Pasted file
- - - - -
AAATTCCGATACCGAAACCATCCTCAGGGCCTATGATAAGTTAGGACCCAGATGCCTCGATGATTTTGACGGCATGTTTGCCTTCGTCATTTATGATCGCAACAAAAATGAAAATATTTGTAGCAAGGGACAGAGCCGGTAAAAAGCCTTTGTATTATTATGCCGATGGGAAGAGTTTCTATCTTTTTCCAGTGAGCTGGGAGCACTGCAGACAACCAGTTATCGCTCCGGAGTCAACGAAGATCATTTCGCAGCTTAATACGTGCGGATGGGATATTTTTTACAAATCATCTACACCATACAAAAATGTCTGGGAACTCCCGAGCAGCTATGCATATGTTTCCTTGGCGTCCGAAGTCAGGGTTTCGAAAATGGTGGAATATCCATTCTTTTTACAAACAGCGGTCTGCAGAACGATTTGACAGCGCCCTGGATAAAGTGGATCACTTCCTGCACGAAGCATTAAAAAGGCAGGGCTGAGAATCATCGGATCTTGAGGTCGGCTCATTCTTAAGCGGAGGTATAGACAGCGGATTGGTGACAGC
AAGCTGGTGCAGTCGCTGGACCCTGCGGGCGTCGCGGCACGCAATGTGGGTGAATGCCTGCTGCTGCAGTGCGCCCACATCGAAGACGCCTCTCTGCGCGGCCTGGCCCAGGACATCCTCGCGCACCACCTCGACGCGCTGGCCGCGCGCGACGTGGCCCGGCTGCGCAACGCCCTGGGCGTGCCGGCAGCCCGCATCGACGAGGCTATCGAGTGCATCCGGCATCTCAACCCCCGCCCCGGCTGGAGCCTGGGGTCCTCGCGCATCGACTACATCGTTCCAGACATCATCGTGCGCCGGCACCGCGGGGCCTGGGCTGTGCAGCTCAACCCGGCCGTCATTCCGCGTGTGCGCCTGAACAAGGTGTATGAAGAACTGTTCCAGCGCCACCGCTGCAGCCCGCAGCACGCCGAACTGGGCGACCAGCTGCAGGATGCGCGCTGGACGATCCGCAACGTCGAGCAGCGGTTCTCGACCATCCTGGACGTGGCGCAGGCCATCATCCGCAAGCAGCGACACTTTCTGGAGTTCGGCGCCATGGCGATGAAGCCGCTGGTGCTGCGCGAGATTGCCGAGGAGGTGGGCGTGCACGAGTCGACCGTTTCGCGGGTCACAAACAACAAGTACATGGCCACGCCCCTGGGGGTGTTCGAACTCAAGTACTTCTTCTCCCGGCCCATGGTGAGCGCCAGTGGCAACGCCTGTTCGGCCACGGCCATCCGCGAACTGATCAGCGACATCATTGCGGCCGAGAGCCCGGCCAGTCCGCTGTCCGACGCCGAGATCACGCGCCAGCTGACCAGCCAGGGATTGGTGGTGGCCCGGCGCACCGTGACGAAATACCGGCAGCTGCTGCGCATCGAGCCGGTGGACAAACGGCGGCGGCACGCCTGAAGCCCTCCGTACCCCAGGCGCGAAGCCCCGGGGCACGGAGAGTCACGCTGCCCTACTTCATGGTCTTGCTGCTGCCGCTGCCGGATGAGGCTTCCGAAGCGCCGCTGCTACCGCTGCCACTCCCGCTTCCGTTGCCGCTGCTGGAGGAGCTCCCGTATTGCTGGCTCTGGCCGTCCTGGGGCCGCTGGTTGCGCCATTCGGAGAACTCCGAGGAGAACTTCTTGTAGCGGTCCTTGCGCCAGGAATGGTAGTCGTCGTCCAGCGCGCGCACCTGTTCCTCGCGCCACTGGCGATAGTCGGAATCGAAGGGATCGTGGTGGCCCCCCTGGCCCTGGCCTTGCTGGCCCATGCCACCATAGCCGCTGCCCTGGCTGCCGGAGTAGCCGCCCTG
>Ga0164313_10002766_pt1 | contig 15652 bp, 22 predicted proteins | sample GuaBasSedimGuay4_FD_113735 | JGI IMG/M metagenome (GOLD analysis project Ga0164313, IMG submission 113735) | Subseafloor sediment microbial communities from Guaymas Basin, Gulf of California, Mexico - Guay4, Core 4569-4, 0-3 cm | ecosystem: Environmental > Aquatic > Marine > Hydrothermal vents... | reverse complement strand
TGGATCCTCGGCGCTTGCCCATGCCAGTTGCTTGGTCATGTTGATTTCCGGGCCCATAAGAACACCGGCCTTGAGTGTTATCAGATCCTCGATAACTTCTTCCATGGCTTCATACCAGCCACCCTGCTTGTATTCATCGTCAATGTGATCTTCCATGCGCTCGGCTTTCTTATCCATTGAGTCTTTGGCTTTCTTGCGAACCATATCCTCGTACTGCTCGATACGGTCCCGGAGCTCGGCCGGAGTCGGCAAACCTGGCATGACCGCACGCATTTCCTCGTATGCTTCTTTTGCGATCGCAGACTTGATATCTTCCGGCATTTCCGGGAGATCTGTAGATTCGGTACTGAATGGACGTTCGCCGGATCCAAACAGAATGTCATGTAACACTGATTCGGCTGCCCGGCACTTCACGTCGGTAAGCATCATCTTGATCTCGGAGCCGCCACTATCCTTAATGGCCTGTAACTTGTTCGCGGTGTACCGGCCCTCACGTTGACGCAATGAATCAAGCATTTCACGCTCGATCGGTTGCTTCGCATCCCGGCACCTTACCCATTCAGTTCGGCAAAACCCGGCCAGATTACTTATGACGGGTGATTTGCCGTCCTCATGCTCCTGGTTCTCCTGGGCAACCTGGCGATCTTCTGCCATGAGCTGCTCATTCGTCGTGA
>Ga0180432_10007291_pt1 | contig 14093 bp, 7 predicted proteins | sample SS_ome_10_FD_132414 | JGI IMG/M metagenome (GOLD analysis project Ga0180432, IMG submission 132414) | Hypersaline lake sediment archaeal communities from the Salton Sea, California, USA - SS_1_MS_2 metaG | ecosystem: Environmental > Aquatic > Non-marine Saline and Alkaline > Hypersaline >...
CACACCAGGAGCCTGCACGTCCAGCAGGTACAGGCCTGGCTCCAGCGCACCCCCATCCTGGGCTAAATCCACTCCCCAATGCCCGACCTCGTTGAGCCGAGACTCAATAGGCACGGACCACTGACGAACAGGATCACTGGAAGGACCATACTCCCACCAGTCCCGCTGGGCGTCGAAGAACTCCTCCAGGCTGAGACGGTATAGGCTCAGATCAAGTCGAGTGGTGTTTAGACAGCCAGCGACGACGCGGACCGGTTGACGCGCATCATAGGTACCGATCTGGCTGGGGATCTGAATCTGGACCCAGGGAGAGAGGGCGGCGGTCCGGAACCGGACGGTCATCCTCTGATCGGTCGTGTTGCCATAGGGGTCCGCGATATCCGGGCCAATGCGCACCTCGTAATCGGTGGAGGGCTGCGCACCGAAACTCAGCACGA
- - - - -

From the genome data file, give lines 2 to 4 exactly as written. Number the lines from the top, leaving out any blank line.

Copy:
AAGCTGGTGCAGTCGCTGGACCCTGCGGGCGTCGCGGCACGCAATGTGGGTGAATGCCTGCTGCTGCAGTGCGCCCACATCGAAGACGCCTCTCTGCGCGGCCTGGCCCAGGACATCCTCGCGCACCACCTCGACGCGCTGGCCGCGCGCGACGTGGCCCGGCTGCGCAACGCCCTGGGCGTGCCGGCAGCCCGCATCGACGAGGCTATCGAGTGCATCCGGCATCTCAACCCCCGCCCCGGCTGGAGCCTGGGGTCCTCGCGCATCGACTACATCGTTCCAGACATCATCGTGCGCCGGCACCGCGGGGCCTGGGCTGTGCAGCTCAACCCGGCCGTCATTCCGCGTGTGCGCCTGAACAAGGTGTATGAAGAACTGTTCCAGCGCCACCGCTGCAGCCCGCAGCACGCCGAACTGGGCGACCAGCTGCAGGATGCGCGCTGGACGATCCGCAACGTCGAGCAGCGGTTCTCGACCATCCTGGACGTGGCGCAGGCCATCATCCGCAAGCAGCGACACTTTCTGGAGTTCGGCGCCATGGCGATGAAGCCGCTGGTGCTGCGCGAGATTGCCGAGGAGGTGGGCGTGCACGAGTCGACCGTTTCGCGGGTCACAAACAACAAGTACATGGCCACGCCCCTGGGGGTGTTCGAACTCAAGTACTTCTTCTCCCGGCCCATGGTGAGCGCCAGTGGCAACGCCTGTTCGGCCACGGCCATCCGCGAACTGATCAGCGACATCATTGCGGCCGAGAGCCCGGCCAGTCCGCTGTCCGACGCCGAGATCACGCGCCAGCTGACCAGCCAGGGATTGGTGGTGGCCCGGCGCACCGTGACGAAATACCGGCAGCTGCTGCGCATCGAGCCGGTGGACAAACGGCGGCGGCACGCCTGAAGCCCTCCGTACCCCAGGCGCGAAGCCCCGGGGCACGGAGAGTCACGCTGCCCTACTTCATGGTCTTGCTGCTGCCGCTGCCGGATGAGGCTTCCGAAGCGCCGCTGCTACCGCTGCCACTCCCGCTTCCGTTGCCGCTGCTGGAGGAGCTCCCGTATTGCTGGCTCTGGCCGTCCTGGGGCCGCTGGTTGCGCCATTCGGAGAACTCCGAGGAGAACTTCTTGTAGCGGTCCTTGCGCCAGGAATGGTAGTCGTCGTCCAGCGCGCGCACCTGTTCCTCGCGCCACTGGCGATAGTCGGAATCGAAGGGATCGTGGTGGCCCCCCTGGCCCTGGCCTTGCTGGCCCATGCCACCATAGCCGCTGCCCTGGCTGCCGGAGTAGCCGCCCTG
>Ga0164313_10002766_pt1 | contig 15652 bp, 22 predicted proteins | sample GuaBasSedimGuay4_FD_113735 | JGI IMG/M metagenome (GOLD analysis project Ga0164313, IMG submission 113735) | Subseafloor sediment microbial communities from Guaymas Basin, Gulf of California, Mexico - Guay4, Core 4569-4, 0-3 cm | ecosystem: Environmental > Aquatic > Marine > Hydrothermal vents... | reverse complement strand
TGGATCCTCGGCGCTTGCCCATGCCAGTTGCTTGGTCATGTTGATTTCCGGGCCCATAAGAACACCGGCCTTGAGTGTTATCAGATCCTCGATAACTTCTTCCATGGCTTCATACCAGCCACCCTGCTTGTATTCATCGTCAATGTGATCTTCCATGCGCTCGGCTTTCTTATCCATTGAGTCTTTGGCTTTCTTGCGAACCATATCCTCGTACTGCTCGATACGGTCCCGGAGCTCGGCCGGAGTCGGCAAACCTGGCATGACCGCACGCATTTCCTCGTATGCTTCTTTTGCGATCGCAGACTTGATATCTTCCGGCATTTCCGGGAGATCTGTAGATTCGGTACTGAATGGACGTTCGCCGGATCCAAACAGAATGTCATGTAACACTGATTCGGCTGCCCGGCACTTCACGTCGGTAAGCATCATCTTGATCTCGGAGCCGCCACTATCCTTAATGGCCTGTAACTTGTTCGCGGTGTACCGGCCCTCACGTTGACGCAATGAATCAAGCATTTCACGCTCGATCGGTTGCTTCGCATCCCGGCACCTTACCCATTCAGTTCGGCAAAACCCGGCCAGATTACTTATGACGGGTGATTTGCCGTCCTCATGCTCCTGGTTCTCCTGGGCAACCTGGCGATCTTCTGCCATGAGCTGCTCATTCGTCGTGA